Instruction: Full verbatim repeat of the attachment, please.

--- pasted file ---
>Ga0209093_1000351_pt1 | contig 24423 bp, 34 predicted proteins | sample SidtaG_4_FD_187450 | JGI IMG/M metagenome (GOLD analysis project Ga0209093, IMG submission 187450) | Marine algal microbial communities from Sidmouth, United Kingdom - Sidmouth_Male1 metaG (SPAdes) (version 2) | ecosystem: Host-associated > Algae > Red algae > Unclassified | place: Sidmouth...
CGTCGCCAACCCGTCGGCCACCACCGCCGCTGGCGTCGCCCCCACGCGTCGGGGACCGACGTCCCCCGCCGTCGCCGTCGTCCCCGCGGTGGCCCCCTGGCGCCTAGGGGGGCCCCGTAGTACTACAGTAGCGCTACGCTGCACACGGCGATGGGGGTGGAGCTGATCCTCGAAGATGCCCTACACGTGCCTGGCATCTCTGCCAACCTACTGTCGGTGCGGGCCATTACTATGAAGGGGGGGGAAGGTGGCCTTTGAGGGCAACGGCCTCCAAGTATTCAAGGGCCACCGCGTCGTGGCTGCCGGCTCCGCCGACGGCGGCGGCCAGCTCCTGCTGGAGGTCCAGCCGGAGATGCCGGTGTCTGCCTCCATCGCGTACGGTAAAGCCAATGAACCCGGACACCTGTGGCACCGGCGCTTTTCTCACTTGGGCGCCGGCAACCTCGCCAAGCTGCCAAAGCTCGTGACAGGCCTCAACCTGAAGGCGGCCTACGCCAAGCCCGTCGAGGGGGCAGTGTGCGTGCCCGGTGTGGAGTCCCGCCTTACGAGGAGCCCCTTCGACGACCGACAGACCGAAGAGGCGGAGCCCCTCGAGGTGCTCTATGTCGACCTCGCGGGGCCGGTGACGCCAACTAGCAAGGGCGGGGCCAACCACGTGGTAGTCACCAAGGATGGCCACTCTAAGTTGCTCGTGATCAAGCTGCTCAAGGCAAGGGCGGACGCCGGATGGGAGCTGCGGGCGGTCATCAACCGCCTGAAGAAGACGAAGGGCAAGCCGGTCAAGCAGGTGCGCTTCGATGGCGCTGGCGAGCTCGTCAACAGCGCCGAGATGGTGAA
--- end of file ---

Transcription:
>Ga0209093_1000351_pt1 | contig 24423 bp, 34 predicted proteins | sample SidtaG_4_FD_187450 | JGI IMG/M metagenome (GOLD analysis project Ga0209093, IMG submission 187450) | Marine algal microbial communities from Sidmouth, United Kingdom - Sidmouth_Male1 metaG (SPAdes) (version 2) | ecosystem: Host-associated > Algae > Red algae > Unclassified | place: Sidmouth...
CGTCGCCAACCCGTCGGCCACCACCGCCGCTGGCGTCGCCCCCACGCGTCGGGGACCGACGTCCCCCGCCGTCGCCGTCGTCCCCGCGGTGGCCCCCTGGCGCCTAGGGGGGCCCCGTAGTACTACAGTAGCGCTACGCTGCACACGGCGATGGGGGTGGAGCTGATCCTCGAAGATGCCCTACACGTGCCTGGCATCTCTGCCAACCTACTGTCGGTGCGGGCCATTACTATGAAGGGGGGGGAAGGTGGCCTTTGAGGGCAACGGCCTCCAAGTATTCAAGGGCCACCGCGTCGTGGCTGCCGGCTCCGCCGACGGCGGCGGCCAGCTCCTGCTGGAGGTCCAGCCGGAGATGCCGGTGTCTGCCTCCATCGCGTACGGTAAAGCCAATGAACCCGGACACCTGTGGCACCGGCGCTTTTCTCACTTGGGCGCCGGCAACCTCGCCAAGCTGCCAAAGCTCGTGACAGGCCTCAACCTGAAGGCGGCCTACGCCAAGCCCGTCGAGGGGGCAGTGTGCGTGCCCGGTGTGGAGTCCCGCCTTACGAGGAGCCCCTTCGACGACCGACAGACCGAAGAGGCGGAGCCCCTCGAGGTGCTCTATGTCGACCTCGCGGGGCCGGTGACGCCAACTAGCAAGGGCGGGGCCAACCACGTGGTAGTCACCAAGGATGGCCACTCTAAGTTGCTCGTGATCAAGCTGCTCAAGGCAAGGGCGGACGCCGGATGGGAGCTGCGGGCGGTCATCAACCGCCTGAAGAAGACGAAGGGCAAGCCGGTCAAGCAGGTGCGCTTCGATGGCGCTGGCGAGCTCGTCAACAGCGCCGAGATGGTGAA